House Democratic leaders appeared close to pulling together their party’s moderate and liberal wings on Tuesday over the contentious issue of allowing bankruptcy judges to modify mortgages to avoid foreclosures.
Concerns among Democratic moderates compelled Speaker Nancy Pelosi (D-Calif.) to postpone a planned vote last week on the housing legislation.
“Our whipping is showing we’re in pretty good shape,— House Judiciary Chairman John Conyers (D-Mich.) said, noting that more than a dozen changes were made to the legislation to win votes.
Democrats who led the call for altering the housing bill — Reps. Ellen Tauscher (D-Calif.) and Zoe Lofgren (D-Calif.) — were preparing to send a “Dear Colleague— letter Tuesday night urging support for the modified bill, Conyers said, and he predicted that liberals would fall into line as well.
“They’re happy,— he said, adding that he is “perfectly happy with it— because the underlying reason for the bill — the ability to stem foreclosures through the courts — is preserved.
Rep. Dennis Cardoza (D-Calif.) was also expected to sign on to letter, lending it an imprimatur from the Blue Dog Coalition, though some members of the conservative group said they were still undecided.
House Majority Leader Steny Hoyer (D-Md.) said that additional changes could still be in the works but that he hoped to bring the bill to the floor Thursday.
The key for many lawmakers was simply ensuring that homeowners “have made a good-faith effort— to pursue other remedies short of bankruptcy before they can get their mortgage adjusted, Conyers said. Lofgren said the compromise measure emerging Tuesday would make bankruptcy an option of last resort — a feature that gathered wide support across the Caucus.
“Essentially, the concern is we want to ensure that those people who get relief have tried the other avenues,— Hoyer said. “This is, after all, a part of a much larger but integrated effort to try to stem the tide of foreclosures and the loss of homes.—
Under expected changes to the legislation circulated among lawmakers was a requirement that homeowners consider an offer of a mortgage modification from a lender under guidelines proposed by the Obama administration, as well as an option for a bankruptcy judge to cut interest rates to as low as 2 percent without cutting the mortgage principal.
Liberal lawmakers were still examining the changes late Tuesday but said they were encouraged that a major effort to stem the foreclosure crisis appeared closer to reality.
Rep. Maxine Waters (D-Calif.) said she did not have a problem with leadership holding up the bill for a week to try to reach an accommodation with moderates but wanted to make sure the bill remains strong through conference with the Senate.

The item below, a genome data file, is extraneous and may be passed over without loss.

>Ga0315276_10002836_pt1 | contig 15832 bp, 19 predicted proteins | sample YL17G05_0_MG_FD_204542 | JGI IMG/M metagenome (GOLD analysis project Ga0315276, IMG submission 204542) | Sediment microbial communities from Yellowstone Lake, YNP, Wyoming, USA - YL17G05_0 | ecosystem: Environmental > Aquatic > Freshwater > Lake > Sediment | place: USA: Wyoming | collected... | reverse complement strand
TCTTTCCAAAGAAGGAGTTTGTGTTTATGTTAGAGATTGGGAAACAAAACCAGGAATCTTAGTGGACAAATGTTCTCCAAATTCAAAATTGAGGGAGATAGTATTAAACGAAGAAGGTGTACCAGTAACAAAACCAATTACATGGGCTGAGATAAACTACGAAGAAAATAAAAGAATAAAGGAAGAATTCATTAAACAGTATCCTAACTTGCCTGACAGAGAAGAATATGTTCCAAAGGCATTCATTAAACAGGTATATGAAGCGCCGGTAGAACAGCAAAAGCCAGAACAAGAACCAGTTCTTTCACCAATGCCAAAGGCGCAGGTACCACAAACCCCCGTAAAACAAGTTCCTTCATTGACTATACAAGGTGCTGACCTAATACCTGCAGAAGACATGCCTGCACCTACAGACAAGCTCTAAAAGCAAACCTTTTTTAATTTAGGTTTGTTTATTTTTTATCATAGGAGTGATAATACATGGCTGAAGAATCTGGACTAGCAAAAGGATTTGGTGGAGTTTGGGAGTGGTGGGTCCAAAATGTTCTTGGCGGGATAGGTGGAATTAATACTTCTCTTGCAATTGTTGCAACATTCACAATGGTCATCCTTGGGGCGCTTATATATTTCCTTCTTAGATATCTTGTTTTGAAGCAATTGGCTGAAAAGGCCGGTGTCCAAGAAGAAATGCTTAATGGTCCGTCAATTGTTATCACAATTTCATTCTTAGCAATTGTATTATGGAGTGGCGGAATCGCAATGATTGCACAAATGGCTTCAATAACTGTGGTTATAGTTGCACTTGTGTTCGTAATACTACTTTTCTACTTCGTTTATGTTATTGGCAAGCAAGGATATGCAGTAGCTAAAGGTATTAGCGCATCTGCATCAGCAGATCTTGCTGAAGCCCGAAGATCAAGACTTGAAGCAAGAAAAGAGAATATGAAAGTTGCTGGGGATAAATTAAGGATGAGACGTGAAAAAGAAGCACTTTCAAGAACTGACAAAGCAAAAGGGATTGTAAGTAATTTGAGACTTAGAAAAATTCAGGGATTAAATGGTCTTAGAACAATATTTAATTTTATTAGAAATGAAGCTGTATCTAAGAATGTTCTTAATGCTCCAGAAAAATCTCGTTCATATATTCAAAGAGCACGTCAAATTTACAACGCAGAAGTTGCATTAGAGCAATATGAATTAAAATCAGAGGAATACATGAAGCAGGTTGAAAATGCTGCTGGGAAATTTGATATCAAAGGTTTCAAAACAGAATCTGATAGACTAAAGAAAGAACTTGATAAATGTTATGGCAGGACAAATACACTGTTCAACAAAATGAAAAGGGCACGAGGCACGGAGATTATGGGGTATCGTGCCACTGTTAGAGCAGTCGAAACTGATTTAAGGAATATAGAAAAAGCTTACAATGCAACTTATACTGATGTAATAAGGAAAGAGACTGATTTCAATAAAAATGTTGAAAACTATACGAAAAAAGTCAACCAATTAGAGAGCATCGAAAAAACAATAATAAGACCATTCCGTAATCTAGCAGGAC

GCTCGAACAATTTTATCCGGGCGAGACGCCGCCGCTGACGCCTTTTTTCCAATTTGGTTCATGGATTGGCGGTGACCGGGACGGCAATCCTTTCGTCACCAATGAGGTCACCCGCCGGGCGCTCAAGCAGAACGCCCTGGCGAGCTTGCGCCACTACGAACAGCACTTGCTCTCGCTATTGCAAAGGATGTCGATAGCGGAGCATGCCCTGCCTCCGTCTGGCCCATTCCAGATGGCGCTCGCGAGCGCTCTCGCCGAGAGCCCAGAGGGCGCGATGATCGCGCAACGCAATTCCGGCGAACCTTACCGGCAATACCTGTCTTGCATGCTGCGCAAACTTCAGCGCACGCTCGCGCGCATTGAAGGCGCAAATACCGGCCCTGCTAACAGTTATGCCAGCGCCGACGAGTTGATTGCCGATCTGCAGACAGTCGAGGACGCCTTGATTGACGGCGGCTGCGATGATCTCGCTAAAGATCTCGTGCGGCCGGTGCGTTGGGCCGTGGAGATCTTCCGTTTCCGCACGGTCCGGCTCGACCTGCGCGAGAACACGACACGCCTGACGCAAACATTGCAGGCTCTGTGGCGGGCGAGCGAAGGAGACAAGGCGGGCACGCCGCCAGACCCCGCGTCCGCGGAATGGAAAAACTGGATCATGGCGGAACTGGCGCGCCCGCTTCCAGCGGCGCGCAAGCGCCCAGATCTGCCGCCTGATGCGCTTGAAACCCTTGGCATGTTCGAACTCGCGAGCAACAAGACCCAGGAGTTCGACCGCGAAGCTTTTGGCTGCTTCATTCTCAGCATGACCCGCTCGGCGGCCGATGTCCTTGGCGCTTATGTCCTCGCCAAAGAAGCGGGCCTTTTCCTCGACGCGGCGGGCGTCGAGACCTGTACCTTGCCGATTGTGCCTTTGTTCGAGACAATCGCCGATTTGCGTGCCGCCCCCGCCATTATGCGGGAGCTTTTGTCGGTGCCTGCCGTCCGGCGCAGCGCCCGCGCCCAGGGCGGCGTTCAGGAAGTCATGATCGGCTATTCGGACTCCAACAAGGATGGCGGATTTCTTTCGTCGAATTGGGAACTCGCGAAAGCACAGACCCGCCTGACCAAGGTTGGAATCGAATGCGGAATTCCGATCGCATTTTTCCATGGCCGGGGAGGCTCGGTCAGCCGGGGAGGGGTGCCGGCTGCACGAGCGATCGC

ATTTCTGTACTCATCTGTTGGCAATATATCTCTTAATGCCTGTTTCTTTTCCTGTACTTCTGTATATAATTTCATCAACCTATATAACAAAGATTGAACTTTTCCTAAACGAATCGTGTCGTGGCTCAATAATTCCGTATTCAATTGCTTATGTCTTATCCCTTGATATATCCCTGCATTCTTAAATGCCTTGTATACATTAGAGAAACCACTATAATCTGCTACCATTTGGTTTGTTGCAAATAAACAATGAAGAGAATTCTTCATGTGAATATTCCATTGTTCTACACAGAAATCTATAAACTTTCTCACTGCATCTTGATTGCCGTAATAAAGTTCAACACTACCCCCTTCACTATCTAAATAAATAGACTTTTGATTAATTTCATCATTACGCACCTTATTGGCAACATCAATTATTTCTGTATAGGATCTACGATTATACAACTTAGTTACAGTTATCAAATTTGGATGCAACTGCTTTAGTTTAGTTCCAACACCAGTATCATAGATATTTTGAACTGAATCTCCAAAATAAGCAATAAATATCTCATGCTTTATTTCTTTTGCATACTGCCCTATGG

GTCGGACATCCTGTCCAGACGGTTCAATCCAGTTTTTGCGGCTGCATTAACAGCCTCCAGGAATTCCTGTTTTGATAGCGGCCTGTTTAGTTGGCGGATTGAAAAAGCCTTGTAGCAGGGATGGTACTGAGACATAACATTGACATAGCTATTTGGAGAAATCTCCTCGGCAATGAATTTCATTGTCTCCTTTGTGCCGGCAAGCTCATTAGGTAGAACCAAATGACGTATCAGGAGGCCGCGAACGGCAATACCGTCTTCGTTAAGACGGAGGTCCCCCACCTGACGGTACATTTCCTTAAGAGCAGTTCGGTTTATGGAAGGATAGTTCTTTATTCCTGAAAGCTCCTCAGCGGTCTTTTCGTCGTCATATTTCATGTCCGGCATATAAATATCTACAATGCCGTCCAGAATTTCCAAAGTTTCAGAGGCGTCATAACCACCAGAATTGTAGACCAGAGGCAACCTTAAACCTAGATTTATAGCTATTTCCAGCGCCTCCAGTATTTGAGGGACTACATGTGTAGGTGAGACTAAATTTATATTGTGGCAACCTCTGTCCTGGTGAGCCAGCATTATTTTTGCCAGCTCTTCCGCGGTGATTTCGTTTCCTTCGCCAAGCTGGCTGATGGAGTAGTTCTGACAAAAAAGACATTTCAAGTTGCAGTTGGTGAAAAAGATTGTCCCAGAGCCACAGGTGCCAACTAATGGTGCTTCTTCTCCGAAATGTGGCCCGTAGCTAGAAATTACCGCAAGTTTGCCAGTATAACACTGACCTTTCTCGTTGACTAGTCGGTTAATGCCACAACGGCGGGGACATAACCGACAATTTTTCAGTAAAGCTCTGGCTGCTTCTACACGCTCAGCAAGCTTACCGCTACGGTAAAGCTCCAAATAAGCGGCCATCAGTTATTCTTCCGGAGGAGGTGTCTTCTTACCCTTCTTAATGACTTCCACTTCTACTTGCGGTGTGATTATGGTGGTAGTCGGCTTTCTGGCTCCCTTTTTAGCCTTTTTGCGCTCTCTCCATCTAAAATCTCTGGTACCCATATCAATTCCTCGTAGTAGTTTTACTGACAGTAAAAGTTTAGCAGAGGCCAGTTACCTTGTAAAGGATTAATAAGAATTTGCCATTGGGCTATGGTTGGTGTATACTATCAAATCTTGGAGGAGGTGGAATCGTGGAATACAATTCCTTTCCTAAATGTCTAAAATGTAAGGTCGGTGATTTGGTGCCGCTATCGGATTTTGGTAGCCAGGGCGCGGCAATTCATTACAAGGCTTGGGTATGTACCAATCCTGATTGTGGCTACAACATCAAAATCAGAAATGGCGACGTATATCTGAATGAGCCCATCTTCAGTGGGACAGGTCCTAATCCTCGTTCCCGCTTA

“I’m feeling really good,— she said of the bill’s prospects. “I recognize the difficulty that leadership has in trying to accommodate all of the Caucus,— she said, referencing the political power that banks continue to hold even within her own party. “The banks cannot continue to have the kind of influence they have had in this Congress. … These guys rule this place.—
Waters in particular slammed the banking industry for failing in two years to come up with a workable voluntary model for adjusting mortgages. “Don’t you think in almost two years they should have come up with a model? I’ll tell you where they’ve been — they’ve been lying to us.—
And without a strong bankruptcy provision, many mortgages cannot be modified because they contain provisions prohibiting modifications, Waters said.
“I’ve been concerned with the narrowing,— said Rep. Donna Edwards (Md.), who defeated former Rep. Al Wynn in a Democratic primary in part over his support for the 2005 bankruptcy bill.
Edwards said the provision is needed not so much to encourage people to go to bankruptcy courts but to encourage lenders to move quickly on modifying mortgages on their own and avoid foreclosures and the threat of bankruptcy.
“It’s not designed to open the floodgates,— she said.
“I’ve been working on the bankruptcy issue for seven years,— Rep. Sheila Jackson Lee (D-Texas) said. “It is an effective tool for the little guy.—
Jackson Lee said that bankruptcy judges would have the ability to ferret out individuals who abused the process and that so far the federal response to the economic crisis has been too focused on financial institutions and not focused enough on individuals losing their homes.
Many liberal Democrats wanted the “cram-down— provision added to last year’s Wall Street bailout bill and previous housing efforts, but faced strong resistance. Some of the banking interests have since acknowledged that cram-down in one form or another will become a reality but want to narrow the scope of the provision to minimize the precedent.
Rep. Artur Davis (D-Ala.) said the changes to the bill properly address some of the concerns of lenders while keeping intact the ability of struggling homeowners to get relief.
“The scope of this bill has already been narrowed significantly,— he said, noting that it will only affect existing mortgages out of concern that future lenders may restrict credit out of fear of cram-downs. “I think that concern has been addressed.—
But Republicans continued to rip the idea, arguing it would raise even more questions about the mortgages already on bankers’ books at a time when they are struggling. “It’s a crazy, crazy policy in the midst of a serious crisis like this,— conservative Rep. Jeb Hensarling (R-Texas) said.
A House Republican aide said the changes floated by Democrats amounted to “fluff— that did little to mollify their concerns.
“These minor tweaks are total fluff, and this is a real test of how heavy the Speaker’s hand will come down against Members with substantial differences on cram-down, like Congresswoman Tauscher,— a House GOP aide said.
Tory Newmyer contributed to this report.